Equity derivatives: Volatility trading growth hit by lower liquidity
Investors stay on the sidelines and look at directionless strategies.
"The problem is that we’ve not just seen higher volatility but that volatility itself has been very volatile"
Abhinandan Deb, Barclays Capital
Volatility trading has been booming in recent years as hedge funds and a growing number of traditional fund managers have turned to volatility products, particularly variance swaps, for trading opportunities negatively correlated to equity markets. Aite Group, a consultancy, estimates that variance swap trading volume growth could hit more than 100% this year. The product, which trades volatility squared and is particularly useful for mapping the volatility profile that is typical in equity and equity index options, is the fastest-growing segment in the volatility swap product set. However, it is being hit by extreme market movements that have scared liquidity out of the market.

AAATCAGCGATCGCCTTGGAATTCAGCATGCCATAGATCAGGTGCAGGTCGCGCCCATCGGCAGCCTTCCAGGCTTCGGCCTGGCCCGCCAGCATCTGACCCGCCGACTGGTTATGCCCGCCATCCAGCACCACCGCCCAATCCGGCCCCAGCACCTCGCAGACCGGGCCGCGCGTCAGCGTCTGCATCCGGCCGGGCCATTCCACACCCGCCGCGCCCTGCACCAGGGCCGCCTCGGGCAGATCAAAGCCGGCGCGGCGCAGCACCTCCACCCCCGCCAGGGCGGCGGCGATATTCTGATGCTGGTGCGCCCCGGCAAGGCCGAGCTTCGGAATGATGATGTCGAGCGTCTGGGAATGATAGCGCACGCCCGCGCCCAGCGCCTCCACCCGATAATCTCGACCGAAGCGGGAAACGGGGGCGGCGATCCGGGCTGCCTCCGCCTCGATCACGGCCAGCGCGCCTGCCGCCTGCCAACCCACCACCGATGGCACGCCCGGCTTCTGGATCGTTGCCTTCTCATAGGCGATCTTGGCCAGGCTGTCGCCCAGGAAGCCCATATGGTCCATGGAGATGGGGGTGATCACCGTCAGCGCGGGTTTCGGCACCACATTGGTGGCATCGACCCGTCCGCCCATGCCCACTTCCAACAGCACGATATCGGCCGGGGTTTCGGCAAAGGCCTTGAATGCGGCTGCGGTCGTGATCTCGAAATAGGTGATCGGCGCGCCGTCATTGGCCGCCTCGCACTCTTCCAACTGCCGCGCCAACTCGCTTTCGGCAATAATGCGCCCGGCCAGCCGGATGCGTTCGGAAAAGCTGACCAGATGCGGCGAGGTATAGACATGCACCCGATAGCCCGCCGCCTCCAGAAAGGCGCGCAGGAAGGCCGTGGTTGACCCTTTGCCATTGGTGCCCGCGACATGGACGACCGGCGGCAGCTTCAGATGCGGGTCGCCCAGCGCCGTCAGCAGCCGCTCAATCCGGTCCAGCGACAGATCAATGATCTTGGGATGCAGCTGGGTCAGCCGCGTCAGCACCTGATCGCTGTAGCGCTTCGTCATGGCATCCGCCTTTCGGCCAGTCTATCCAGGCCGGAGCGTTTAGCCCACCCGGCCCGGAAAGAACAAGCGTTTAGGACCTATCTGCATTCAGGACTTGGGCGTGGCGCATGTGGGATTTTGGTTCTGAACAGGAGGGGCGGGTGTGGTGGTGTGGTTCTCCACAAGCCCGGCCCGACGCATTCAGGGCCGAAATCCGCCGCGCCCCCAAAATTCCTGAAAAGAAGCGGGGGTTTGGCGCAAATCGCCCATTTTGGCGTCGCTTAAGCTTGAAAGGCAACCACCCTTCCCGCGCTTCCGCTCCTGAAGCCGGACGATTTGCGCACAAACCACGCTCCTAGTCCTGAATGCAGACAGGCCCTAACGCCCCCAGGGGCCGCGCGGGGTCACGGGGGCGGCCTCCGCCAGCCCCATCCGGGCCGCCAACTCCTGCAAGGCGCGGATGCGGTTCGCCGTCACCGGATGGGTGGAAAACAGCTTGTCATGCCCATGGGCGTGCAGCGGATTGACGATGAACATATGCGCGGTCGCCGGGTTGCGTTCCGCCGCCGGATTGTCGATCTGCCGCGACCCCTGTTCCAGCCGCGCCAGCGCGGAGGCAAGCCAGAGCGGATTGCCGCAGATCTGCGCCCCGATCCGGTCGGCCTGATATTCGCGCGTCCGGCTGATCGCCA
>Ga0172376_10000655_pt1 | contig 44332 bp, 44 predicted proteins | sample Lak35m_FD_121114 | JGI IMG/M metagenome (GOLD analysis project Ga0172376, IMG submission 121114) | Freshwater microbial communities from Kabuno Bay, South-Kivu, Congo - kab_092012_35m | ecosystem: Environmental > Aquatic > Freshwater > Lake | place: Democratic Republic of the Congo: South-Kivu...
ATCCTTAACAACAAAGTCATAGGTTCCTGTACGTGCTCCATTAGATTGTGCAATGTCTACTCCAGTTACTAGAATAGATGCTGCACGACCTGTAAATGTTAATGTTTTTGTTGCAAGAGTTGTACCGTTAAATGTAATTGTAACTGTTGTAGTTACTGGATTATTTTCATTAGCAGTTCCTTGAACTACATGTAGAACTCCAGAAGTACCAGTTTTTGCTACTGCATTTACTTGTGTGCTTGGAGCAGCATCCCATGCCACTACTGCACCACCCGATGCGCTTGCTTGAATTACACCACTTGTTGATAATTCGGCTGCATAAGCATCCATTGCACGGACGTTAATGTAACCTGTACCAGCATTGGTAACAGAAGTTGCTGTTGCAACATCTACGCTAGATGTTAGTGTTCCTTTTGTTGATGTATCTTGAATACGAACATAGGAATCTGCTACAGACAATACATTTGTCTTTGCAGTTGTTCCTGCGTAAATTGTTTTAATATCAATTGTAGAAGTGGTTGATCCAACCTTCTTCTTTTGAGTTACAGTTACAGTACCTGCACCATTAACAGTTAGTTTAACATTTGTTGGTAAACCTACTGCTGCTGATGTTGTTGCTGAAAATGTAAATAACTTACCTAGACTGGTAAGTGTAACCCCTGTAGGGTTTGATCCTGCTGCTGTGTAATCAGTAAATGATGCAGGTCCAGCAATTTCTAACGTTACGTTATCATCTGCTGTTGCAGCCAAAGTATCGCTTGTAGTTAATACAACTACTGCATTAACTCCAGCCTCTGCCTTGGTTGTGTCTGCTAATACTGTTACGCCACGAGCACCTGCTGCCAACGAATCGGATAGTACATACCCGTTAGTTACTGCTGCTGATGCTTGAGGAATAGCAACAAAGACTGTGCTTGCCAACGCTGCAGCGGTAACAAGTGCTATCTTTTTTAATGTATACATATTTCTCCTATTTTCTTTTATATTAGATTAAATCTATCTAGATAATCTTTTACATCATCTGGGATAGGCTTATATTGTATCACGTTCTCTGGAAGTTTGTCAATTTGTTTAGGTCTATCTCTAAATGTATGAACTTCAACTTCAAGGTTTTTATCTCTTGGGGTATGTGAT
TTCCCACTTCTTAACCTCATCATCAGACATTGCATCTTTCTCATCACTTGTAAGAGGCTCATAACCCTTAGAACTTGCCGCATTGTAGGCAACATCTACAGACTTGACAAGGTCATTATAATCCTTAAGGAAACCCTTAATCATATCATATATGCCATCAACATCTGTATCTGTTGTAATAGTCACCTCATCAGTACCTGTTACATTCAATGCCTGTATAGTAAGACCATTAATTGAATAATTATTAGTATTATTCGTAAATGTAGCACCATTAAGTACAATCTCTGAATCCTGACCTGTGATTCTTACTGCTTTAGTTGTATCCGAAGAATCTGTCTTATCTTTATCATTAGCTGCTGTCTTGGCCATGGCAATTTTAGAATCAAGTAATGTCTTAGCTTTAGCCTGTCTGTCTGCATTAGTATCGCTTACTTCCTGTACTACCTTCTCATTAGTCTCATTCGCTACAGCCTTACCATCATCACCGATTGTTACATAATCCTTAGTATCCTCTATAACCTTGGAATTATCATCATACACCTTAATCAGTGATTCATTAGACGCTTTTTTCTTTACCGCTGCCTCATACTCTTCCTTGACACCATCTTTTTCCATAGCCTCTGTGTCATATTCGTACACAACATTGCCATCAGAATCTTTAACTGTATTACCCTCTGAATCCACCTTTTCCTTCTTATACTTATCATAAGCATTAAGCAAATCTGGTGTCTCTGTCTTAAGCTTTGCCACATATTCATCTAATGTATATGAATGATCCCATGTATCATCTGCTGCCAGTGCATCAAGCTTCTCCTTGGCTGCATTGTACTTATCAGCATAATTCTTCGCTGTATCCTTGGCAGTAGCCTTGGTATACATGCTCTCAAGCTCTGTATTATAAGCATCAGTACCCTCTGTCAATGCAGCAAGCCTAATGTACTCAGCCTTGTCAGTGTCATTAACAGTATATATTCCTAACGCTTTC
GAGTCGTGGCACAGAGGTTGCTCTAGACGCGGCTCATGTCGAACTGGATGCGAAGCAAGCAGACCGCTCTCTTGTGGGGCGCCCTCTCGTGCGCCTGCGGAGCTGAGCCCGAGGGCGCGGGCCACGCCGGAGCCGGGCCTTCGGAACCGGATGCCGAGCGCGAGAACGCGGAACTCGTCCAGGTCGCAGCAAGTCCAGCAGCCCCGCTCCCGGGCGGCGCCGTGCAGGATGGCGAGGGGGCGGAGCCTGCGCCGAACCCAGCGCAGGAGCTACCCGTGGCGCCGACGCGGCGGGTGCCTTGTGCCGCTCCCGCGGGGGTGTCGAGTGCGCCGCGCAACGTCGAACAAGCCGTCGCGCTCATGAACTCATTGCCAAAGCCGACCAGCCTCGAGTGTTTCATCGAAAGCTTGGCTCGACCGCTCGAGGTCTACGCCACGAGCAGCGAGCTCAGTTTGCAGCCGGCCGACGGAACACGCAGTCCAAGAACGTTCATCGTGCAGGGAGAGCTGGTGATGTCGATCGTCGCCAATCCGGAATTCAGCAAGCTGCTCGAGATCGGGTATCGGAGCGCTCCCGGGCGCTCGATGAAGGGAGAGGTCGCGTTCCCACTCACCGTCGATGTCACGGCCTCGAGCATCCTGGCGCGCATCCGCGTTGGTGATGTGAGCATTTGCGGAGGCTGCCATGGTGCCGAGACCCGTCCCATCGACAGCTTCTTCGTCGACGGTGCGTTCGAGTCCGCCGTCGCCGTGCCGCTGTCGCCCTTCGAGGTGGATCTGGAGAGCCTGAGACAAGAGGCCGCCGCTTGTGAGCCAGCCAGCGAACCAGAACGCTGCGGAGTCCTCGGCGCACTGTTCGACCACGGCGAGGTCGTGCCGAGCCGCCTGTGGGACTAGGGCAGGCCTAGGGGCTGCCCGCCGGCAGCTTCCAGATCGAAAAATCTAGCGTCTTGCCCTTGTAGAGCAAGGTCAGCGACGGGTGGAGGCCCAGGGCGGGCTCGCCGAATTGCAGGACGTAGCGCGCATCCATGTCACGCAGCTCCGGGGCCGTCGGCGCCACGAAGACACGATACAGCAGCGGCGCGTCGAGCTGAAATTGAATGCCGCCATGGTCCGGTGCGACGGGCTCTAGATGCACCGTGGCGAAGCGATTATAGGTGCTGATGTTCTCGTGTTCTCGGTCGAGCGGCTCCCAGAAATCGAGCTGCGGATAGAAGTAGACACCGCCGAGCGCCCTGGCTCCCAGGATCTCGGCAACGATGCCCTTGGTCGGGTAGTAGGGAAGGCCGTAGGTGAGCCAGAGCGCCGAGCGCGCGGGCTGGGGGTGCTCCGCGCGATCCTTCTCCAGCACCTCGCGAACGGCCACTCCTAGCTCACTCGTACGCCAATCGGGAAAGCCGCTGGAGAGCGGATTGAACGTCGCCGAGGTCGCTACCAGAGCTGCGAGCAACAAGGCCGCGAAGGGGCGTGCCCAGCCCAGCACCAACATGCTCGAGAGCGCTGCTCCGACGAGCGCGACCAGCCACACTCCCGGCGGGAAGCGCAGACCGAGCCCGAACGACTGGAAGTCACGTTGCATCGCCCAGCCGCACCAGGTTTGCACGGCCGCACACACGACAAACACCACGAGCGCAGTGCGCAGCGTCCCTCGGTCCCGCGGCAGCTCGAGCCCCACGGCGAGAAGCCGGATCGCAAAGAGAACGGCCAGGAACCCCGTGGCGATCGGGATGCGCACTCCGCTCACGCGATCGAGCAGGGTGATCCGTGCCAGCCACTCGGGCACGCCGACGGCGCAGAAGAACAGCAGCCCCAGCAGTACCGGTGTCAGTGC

"The problem is that we’ve not just seen higher volatility but that volatility itself has been very volatile – this too has impacted liquidity in equity derivatives and other markets," says Abhinandan Deb, a volatility analyst at Barclays Capital. "Single stock variance swaps have been particularly affected because of a combination of factors. The introduction of short-selling restrictions created a lot of uncertainty about which stocks were affected.